Decided on March 06,1979



M.K.SHAH - (1.) . This Special Criminal Application is directed against the order passed by the learned Additional City Sessions Judge in Criminal Revision Application No 214/77 dismissing the petitioner-wifes Revision Application filed against the order passed by the learned Metropolitan Magistrate High Court Ahmedabad in maintenance proceedings in Criminal Miscellaneous Application No. 95/76 which the wife had filed against the first respondent-husband for maintenance for herself and the two minor children born out of the wed-lock. The learned Magistrate though he granted maintenance at the rate of Rs. 50.00 for each of the minor children dismissed the wifes application for maintenance.
(2.) Mr. M. V. Patel learned Advocate appearing the petitioner-wife has brought to my notice a very startling feature of the case. As pointed out by Mr. Patel the wifes case was that the husband was living with the said wife Paluben but she could not produce any independent evidence in this matter. Ultimately after the evidence of both the parties was over but before the arguments from the petitioner side were heard a lady by name Daniben widow of Balabhai Ashabhai appeared before the learned Magistrate along with all application supported by an affidavit inter alia stating that the husband had kept Paluben Megha as a wife and the said Paluben was staying with the husband when the witness visited his village called Zamp which she happened to visit at the time of the election in order to inquire about the health of one Mavji Barot who had been operated for cataract in the eye and at that time the husband as well as the said Paluben came to her to give respects and at the instance of the husband Paluben bowed down to the witness and at that time the husband said that he had taken to Palu as his second wife. The said witness in the said application showed her willingness to be examined as a Court witness in the interest of justice at her own expense. Her affidavit was sworn on the very day i. e. 2nd August 1977 before the sheristdar of the very Court and the learned Advocate appearing for the petitioner who had identified the witness before the court states that he urged the learned Magistrate to take up the application and pass appropriate orders for examination of the said witness; but curiously enough the learned Magistrate when this application was presented to him submitted Mr. Patel refused to take it on the ground that it was too late and inspite of his insistence and lot of discussion the application was not accepted by the learned Magistrate and was handed back to the witness.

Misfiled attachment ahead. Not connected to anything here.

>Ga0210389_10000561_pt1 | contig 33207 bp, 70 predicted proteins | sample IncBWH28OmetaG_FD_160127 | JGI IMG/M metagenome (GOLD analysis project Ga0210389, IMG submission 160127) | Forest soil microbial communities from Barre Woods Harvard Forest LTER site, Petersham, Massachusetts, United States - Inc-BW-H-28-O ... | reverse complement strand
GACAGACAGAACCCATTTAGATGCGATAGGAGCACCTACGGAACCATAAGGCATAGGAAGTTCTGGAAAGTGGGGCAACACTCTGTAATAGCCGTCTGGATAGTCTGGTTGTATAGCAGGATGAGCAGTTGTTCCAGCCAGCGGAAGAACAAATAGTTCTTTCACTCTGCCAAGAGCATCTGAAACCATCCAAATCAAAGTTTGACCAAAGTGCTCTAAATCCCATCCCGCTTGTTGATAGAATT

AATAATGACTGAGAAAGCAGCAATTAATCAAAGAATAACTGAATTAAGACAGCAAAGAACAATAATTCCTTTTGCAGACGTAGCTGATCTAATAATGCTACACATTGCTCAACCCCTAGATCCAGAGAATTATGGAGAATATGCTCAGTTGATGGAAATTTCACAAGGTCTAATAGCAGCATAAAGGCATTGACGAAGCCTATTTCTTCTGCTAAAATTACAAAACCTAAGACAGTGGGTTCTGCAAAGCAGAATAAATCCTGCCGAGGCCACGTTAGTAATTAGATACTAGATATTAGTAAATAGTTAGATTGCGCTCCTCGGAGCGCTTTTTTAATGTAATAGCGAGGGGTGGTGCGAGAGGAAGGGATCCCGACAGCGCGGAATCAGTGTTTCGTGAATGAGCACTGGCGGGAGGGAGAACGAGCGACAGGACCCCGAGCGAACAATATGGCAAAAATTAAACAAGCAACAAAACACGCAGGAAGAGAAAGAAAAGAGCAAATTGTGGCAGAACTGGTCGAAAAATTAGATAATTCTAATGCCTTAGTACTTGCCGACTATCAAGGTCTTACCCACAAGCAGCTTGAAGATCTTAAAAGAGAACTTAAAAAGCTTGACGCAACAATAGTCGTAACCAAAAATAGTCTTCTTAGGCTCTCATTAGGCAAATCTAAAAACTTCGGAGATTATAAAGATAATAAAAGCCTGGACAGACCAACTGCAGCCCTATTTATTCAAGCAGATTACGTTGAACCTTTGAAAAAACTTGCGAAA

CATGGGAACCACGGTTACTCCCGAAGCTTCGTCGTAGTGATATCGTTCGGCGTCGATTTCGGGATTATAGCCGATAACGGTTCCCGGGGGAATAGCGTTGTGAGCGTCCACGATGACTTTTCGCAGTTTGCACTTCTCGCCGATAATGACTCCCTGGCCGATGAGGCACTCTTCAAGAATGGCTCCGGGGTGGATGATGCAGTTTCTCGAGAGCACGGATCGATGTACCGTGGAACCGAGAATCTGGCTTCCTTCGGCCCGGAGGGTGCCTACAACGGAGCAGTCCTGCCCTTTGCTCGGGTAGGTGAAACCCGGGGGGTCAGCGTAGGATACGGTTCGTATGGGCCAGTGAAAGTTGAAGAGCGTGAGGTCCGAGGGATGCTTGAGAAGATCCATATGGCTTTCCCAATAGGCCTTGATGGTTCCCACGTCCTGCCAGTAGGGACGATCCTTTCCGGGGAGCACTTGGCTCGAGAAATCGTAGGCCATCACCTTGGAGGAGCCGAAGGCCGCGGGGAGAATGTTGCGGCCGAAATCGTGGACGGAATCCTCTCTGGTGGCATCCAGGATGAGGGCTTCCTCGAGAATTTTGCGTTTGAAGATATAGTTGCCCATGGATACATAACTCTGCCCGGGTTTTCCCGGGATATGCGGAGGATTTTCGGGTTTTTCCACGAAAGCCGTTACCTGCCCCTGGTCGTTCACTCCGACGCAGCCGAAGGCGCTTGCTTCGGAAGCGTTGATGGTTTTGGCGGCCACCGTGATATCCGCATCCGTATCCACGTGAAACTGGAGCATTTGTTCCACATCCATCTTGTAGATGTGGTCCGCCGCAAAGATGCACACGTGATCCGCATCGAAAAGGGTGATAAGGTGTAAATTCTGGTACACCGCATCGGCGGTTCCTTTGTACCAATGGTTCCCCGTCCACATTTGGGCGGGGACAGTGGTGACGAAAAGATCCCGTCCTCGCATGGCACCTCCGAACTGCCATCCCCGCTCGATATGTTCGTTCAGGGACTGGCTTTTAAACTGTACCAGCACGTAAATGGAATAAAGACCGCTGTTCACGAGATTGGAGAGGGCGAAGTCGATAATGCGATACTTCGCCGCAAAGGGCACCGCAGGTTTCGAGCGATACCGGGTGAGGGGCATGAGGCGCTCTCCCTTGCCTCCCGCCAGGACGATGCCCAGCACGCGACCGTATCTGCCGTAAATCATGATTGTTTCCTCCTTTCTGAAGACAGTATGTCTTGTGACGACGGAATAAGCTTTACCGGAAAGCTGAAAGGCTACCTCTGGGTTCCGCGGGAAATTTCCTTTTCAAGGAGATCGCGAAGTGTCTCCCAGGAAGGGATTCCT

(3.) It is thus manifest that an important application along with an affidavit which could have been decided by the learned Magistrate was not only not decided but was given back without passing orders thereon to the party concerned. In view of the controversy between the parties which mainly centred round the wifes case that the husband had kept a mistress this application given at a stage when the wifes advocate had yet to argue his case assumes considerable importance and it was the duty of the learned Magistrate to consider the said application and to take a decision thereon according to law. It cannot be gainsaid that it is very difficult in such cases to have witnesses who would be prepared to testify that the husband was living a life of immorality with another woman and it would be far mote difficult for the wife to find any neighbour of the husband or any residents of village where where the husband was living prepared to come to a court of law and testify about the same particularly when the wife hails from another village and stays else-where with her parents. In such circumstances if somebody like Daniben comes forward with an application supported by her affidavit the same requires to be seriously considered and the same therefore cannot just be handed back as a trifle to her as appears to have been done in the instant case. It was therefore highly improper to give back this application to the party concerned and not to pass any orders thereon. Once an application is tendered in a Court of Law it becomes a part of the courts file and must remain on it. Even if it is rejected it cannot be handed back to the party with any oral instructions or expression of an opinion that the court was not inclined to consider that application.;

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